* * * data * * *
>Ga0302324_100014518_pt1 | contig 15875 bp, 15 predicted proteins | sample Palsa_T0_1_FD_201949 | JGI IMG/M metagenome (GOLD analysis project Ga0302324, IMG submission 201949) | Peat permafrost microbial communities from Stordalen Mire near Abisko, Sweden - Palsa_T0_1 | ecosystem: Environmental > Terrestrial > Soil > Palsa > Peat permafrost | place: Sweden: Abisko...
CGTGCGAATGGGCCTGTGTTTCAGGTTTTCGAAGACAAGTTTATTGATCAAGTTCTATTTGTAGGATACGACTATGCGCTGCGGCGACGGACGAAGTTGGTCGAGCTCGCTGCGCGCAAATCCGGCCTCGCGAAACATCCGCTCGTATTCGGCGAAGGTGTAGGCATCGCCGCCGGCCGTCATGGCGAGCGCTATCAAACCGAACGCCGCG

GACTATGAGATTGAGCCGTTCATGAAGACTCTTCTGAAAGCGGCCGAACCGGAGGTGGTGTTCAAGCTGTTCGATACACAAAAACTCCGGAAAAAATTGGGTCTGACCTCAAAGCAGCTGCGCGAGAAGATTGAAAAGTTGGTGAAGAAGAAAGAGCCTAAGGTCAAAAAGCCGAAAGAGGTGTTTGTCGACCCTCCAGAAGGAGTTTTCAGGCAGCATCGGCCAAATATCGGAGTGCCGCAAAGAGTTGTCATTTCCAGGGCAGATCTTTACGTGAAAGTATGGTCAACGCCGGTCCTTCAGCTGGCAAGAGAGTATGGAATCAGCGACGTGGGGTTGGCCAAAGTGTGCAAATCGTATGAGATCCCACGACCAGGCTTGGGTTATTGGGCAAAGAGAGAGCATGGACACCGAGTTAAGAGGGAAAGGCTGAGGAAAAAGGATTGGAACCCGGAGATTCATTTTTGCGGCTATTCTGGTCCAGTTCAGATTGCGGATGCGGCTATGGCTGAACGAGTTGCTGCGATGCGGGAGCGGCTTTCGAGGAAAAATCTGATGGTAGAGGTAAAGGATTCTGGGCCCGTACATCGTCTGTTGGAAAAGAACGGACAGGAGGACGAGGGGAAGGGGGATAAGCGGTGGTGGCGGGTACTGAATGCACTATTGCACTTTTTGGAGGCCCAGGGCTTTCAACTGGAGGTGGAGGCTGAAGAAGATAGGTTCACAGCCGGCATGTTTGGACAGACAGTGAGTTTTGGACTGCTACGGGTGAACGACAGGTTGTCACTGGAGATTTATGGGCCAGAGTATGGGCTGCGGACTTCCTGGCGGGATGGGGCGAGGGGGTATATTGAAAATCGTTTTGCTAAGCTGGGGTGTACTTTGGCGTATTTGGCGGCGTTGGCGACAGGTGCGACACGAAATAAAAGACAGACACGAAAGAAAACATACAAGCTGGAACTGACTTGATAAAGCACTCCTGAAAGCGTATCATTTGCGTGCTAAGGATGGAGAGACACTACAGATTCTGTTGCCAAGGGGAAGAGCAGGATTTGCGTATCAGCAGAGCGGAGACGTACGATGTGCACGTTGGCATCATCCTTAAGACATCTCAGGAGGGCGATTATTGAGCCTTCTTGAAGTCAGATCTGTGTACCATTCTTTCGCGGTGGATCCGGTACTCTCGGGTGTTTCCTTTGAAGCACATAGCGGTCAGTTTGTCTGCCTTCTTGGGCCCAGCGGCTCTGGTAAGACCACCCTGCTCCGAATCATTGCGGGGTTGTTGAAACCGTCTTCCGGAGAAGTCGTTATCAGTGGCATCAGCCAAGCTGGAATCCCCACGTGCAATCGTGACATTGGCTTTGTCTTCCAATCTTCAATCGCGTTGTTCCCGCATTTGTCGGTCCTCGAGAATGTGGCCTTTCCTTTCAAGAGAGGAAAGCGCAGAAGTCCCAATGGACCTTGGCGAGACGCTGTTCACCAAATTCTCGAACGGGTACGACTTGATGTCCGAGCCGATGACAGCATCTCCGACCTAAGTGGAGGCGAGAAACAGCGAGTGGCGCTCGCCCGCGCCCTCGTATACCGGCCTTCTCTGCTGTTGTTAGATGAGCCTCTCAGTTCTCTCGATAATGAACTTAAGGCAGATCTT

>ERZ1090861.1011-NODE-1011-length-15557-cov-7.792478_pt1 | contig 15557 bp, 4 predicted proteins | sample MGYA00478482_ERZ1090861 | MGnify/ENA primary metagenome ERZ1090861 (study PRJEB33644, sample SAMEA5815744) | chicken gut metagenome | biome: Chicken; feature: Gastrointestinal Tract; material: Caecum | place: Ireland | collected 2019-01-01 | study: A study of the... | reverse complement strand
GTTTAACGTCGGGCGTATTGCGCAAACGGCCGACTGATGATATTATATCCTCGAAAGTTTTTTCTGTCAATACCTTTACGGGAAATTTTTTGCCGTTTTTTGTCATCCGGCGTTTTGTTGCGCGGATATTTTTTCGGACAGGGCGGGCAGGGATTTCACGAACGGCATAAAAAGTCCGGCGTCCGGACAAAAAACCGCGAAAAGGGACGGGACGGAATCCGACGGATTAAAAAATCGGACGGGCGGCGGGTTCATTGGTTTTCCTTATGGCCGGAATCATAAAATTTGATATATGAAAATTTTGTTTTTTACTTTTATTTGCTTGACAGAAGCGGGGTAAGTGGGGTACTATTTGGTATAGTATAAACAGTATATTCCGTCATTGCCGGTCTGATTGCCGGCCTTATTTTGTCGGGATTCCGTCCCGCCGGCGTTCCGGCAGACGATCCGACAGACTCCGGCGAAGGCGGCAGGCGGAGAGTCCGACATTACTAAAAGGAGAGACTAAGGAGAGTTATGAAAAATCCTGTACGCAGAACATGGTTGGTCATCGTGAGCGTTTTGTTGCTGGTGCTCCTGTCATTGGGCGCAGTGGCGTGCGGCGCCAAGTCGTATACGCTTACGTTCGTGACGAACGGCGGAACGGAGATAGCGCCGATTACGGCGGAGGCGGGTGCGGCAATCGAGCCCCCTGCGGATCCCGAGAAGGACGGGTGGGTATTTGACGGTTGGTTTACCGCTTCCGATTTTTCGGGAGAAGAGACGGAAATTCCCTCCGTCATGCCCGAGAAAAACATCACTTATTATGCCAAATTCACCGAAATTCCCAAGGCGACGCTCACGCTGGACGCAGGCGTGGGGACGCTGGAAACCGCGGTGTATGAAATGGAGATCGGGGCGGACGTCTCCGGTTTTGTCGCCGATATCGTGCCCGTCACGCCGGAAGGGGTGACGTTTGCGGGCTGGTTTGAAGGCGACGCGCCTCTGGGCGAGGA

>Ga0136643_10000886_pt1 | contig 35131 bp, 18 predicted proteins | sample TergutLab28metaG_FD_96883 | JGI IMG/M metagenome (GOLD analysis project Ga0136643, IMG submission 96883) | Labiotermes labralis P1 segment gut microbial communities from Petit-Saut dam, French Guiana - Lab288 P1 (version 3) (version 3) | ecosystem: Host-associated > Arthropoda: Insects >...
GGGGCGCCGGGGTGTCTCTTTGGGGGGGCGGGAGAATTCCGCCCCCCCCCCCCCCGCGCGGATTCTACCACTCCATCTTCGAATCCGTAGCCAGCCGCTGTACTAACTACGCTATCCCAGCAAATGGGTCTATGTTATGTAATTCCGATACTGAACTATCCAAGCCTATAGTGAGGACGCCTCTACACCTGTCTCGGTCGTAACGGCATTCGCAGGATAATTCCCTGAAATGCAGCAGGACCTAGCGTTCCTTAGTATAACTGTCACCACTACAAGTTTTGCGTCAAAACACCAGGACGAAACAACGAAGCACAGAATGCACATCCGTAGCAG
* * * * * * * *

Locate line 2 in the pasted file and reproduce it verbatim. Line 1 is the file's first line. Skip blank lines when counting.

CGTGCGAATGGGCCTGTGTTTCAGGTTTTCGAAGACAAGTTTATTGATCAAGTTCTATTTGTAGGATACGACTATGCGCTGCGGCGACGGACGAAGTTGGTCGAGCTCGCTGCGCGCAAATCCGGCCTCGCGAAACATCCGCTCGTATTCGGCGAAGGTGTAGGCATCGCCGCCGGCCGTCATGGCGAGCGCTATCAAACCGAACGCCGCG